Cathay Pacific CEO John Slosar, in CX World Magazine Nov-2012, stated (Nov-2012) on the cost side, the biggest issue for the carrier is fuel, which is the carrier's single largest cost. He commented, "We planned for fuel to be expensive this year, but it has been even more expensive than we anticipated. The actual cost of fuel into plane...has exceeded budget by about 6%." He continued: "6% may not seem like much but, looking at all our flights together on an annual basis, if we had done nothing, this higher fuel price would have meant our total fuel bill this year would have exceeded the high budget we had planned by HK$2.5 billion! The increase in the price of fuel since 2010 has had a big impact on the operating cost of our routes." Using a specific example, Mr Slosar said: "On a 747-400 flight to London, fuel today represents 62.5% of the total cost of the flight. In 2010, when fuel was substantially lower, it represented only 47.9%. That is a big jump! Let me try to put that into perspective. Taken over a year, on that one flight pair alone, the fuel bill will have increased by HK$110 million – again, on just this one flight pair". He said the carrier has limited options to directly address the fuel situation. While the carrier hedges fuel, "hedging is not a miracle solution, particularly when fuel prices have been stubbornly high for so long". He also noted it is difficult to raise fares in the current weak economic environment. On fuel surcharges, he commented: "We are allowed to collect fuel surcharges, but these require regulatory approval and help us recover only about 50% of the extra fuel cost we pay. So this also helps, but cannot fill the gap." Mr Slosar said the carrier has been the most aggressive in taking steps to reduce fuel consumption with the retiring of Boeing 747s from its fleet and replacing them with 777-300ERs being key to this. He noted, "The 777s are overall more than 20% more fuel efficient than the 747-400s. As we move into 2013 and take delivery of more 777-300ERs, we’ll see an even bigger benefit but the full benefit will not be realized until 2014." Mr Slosar said fuel costs are not the only cost issue facing the carrier, adding, "There is significant cost pressure all around us. We are seeing increases in airport charges, overflight charges, catering charges, landing and parking charges, handling charges and passenger costs to name a few". [more - original PR]
Cathay Pacific notes significant increases in cost-base, fuel costs in 2012 exceeding budget by 6%
You may also be interested in the following articles...
Clouds loom over Cross-Strait airline market as Taiwan faces political change. Hong Kong may benefit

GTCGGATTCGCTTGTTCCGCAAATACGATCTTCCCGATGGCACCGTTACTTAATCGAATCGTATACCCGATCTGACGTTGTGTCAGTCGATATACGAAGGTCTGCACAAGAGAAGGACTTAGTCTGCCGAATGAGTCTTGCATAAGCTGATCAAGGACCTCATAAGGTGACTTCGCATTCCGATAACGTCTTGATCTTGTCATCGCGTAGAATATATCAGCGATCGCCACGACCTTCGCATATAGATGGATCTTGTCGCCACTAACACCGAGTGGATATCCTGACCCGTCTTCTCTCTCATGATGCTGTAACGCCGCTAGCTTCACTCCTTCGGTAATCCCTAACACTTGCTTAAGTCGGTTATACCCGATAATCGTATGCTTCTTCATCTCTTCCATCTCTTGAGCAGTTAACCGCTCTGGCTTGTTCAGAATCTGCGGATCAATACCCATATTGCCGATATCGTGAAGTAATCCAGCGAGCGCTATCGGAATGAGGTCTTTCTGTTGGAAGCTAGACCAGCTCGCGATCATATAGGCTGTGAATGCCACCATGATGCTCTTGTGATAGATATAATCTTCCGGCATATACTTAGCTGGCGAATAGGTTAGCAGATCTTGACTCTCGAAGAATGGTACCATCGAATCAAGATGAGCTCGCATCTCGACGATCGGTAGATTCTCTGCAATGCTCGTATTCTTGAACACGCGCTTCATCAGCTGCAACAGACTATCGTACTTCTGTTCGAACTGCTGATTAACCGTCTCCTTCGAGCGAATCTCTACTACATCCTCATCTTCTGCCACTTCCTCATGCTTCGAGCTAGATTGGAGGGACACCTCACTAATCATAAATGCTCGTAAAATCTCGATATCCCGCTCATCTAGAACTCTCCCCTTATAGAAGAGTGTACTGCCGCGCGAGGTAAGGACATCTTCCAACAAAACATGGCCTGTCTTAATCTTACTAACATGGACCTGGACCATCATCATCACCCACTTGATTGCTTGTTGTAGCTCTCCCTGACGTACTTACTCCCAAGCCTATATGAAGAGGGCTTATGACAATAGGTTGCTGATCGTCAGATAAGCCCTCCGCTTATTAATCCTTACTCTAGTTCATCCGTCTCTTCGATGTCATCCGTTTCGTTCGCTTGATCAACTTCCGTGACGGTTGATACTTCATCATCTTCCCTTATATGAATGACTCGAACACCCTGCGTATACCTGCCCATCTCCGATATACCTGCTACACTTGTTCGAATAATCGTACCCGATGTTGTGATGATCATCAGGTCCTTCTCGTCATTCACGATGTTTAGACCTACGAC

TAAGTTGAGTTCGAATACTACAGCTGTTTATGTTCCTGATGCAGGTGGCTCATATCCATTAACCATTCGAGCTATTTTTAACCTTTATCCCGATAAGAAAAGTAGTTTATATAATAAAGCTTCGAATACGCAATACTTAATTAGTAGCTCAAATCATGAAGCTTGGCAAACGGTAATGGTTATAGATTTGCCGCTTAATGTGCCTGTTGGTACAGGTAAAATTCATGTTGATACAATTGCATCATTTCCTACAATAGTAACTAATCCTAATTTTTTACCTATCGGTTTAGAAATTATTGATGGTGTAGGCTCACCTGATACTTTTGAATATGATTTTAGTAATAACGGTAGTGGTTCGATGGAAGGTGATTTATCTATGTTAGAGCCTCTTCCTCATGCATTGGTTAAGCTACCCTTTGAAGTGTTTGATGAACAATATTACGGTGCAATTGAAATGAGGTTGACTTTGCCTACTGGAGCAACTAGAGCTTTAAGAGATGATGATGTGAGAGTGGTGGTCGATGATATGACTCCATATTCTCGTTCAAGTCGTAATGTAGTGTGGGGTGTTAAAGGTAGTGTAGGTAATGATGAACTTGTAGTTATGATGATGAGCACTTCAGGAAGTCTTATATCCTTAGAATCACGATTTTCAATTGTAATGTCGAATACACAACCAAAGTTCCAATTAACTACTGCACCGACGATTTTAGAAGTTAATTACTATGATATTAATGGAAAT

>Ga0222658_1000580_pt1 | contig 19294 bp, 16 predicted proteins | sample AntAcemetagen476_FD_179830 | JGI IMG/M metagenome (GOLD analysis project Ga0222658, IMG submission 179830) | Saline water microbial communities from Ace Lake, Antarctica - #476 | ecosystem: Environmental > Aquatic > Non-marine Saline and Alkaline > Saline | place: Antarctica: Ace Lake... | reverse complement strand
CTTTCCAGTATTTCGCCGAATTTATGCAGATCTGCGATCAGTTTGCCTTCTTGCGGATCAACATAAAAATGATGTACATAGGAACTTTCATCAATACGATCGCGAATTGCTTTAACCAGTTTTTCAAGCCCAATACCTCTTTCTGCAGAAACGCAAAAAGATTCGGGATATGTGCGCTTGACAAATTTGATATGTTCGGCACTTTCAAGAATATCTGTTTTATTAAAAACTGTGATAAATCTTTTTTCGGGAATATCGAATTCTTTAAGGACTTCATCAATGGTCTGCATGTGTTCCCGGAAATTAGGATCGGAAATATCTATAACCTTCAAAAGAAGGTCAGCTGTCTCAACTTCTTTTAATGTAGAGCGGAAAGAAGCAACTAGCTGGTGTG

The ruling, and pro-Beijing, KMT party is expected to lose the Jan-2016 elections in Taiwan. Under the KMT's leadership Beijing and Taipei have forged closer ties, including the launch of charter and then scheduled Cross-Strait flights between mainland China and Taiwan, which had been prohibited for decades. There has been growth, with increase in overall frequency as well as destinations available to be served in the still tightly-regulated market.
An outstanding gripe from the Taiwanese side was that, for complex reasons, their airlines were not permitted to carry transfer traffic from mainland China to Taiwan and beyond to other markets – such as Australia and North America, two popular long haul markets from mainland China and for which Taiwan is well positioned to be a hub. Earlier in 2015 when relations were warmer, Taiwanese carriers were expected to receive transfer traffic rights by the end of the year. But as the Taiwanese political situation has turned unfavourable to Beijing, an Oct-2015 meeting did not grant transfer traffic rights. The bigger risk is that cooling relations would slow Cross-Strait liberalisation – or at an extreme, recede. One outcome could be that visitor growth would instead funnel through the Hong Kong hub.
Cathay Pacific 1H2015: 'Our commitment is unwavering.' But the market is not returning loyalty
Cathay Pacific remains attached to its premium business model, which in 1H2015 showed some improvements from a low base while profits from subsidiaries and associates – namely an unhedged Air China – greatly helped the bottom line. "We must be doing something right," chairman John Slosar said.
But the going is getting tough. A 12% decrease in fuel net of hedging losses was largely passed on to consumers with a 9% decrease in yields, although there is some impact from foreign exchange. Premium long haul demand remains soft. Cathay's recipe for relying on efficiency improvements could be reaching a ceiling: aircraft utilisation may be tempered to address growing congestion while load factor is at 86%. A350s, and later, 777Xs bring improvements but other gains will be precious. Cathay must rely on incremental improvements to remain ahead of competitors that have better geography and bigger local markets. Restructuring of China's bloated state-owned airlines was once a fantasy but is now coming into focus, a concern for Cathay.